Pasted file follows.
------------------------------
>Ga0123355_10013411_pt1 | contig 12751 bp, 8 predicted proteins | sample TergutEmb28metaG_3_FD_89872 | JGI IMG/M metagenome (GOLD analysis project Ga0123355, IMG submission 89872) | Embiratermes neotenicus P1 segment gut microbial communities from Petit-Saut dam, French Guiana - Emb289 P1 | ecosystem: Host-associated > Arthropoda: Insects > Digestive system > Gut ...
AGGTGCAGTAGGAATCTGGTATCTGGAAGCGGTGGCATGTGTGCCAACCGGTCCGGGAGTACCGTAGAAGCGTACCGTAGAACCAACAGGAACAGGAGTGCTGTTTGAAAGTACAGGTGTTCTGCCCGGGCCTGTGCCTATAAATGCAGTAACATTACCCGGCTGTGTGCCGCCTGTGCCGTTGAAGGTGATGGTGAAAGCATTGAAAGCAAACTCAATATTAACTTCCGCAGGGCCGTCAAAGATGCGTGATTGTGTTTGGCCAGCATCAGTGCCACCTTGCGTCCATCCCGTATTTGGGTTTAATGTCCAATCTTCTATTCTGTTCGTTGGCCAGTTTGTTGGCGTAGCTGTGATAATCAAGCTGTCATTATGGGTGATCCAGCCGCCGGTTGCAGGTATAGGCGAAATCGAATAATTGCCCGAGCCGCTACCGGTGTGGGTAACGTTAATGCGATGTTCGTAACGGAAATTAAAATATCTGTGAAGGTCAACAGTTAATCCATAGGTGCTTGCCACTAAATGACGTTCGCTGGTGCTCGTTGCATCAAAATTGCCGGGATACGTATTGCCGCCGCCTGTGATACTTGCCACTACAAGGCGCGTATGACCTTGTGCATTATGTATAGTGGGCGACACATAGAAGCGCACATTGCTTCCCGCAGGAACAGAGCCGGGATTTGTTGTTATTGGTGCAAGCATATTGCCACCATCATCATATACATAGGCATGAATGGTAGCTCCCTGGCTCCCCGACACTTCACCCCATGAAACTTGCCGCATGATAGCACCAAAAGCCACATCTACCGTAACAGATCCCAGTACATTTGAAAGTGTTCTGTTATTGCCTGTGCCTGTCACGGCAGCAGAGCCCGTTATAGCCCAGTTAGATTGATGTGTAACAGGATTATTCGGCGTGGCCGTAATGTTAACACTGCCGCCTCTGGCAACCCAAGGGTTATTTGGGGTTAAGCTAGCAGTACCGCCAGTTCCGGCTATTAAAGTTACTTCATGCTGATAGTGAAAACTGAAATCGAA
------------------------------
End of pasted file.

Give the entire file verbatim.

>Ga0123355_10013411_pt1 | contig 12751 bp, 8 predicted proteins | sample TergutEmb28metaG_3_FD_89872 | JGI IMG/M metagenome (GOLD analysis project Ga0123355, IMG submission 89872) | Embiratermes neotenicus P1 segment gut microbial communities from Petit-Saut dam, French Guiana - Emb289 P1 | ecosystem: Host-associated > Arthropoda: Insects > Digestive system > Gut ...
AGGTGCAGTAGGAATCTGGTATCTGGAAGCGGTGGCATGTGTGCCAACCGGTCCGGGAGTACCGTAGAAGCGTACCGTAGAACCAACAGGAACAGGAGTGCTGTTTGAAAGTACAGGTGTTCTGCCCGGGCCTGTGCCTATAAATGCAGTAACATTACCCGGCTGTGTGCCGCCTGTGCCGTTGAAGGTGATGGTGAAAGCATTGAAAGCAAACTCAATATTAACTTCCGCAGGGCCGTCAAAGATGCGTGATTGTGTTTGGCCAGCATCAGTGCCACCTTGCGTCCATCCCGTATTTGGGTTTAATGTCCAATCTTCTATTCTGTTCGTTGGCCAGTTTGTTGGCGTAGCTGTGATAATCAAGCTGTCATTATGGGTGATCCAGCCGCCGGTTGCAGGTATAGGCGAAATCGAATAATTGCCCGAGCCGCTACCGGTGTGGGTAACGTTAATGCGATGTTCGTAACGGAAATTAAAATATCTGTGAAGGTCAACAGTTAATCCATAGGTGCTTGCCACTAAATGACGTTCGCTGGTGCTCGTTGCATCAAAATTGCCGGGATACGTATTGCCGCCGCCTGTGATACTTGCCACTACAAGGCGCGTATGACCTTGTGCATTATGTATAGTGGGCGACACATAGAAGCGCACATTGCTTCCCGCAGGAACAGAGCCGGGATTTGTTGTTATTGGTGCAAGCATATTGCCACCATCATCATATACATAGGCATGAATGGTAGCTCCCTGGCTCCCCGACACTTCACCCCATGAAACTTGCCGCATGATAGCACCAAAAGCCACATCTACCGTAACAGATCCCAGTACATTTGAAAGTGTTCTGTTATTGCCTGTGCCTGTCACGGCAGCAGAGCCCGTTATAGCCCAGTTAGATTGATGTGTAACAGGATTATTCGGCGTGGCCGTAATGTTAACACTGCCGCCTCTGGCAACCCAAGGGTTATTTGGGGTTAAGCTAGCAGTACCGCCAGTTCCGGCTATTAAAGTTACTTCATGCTGATAGTGAAAACTGAAATCGAA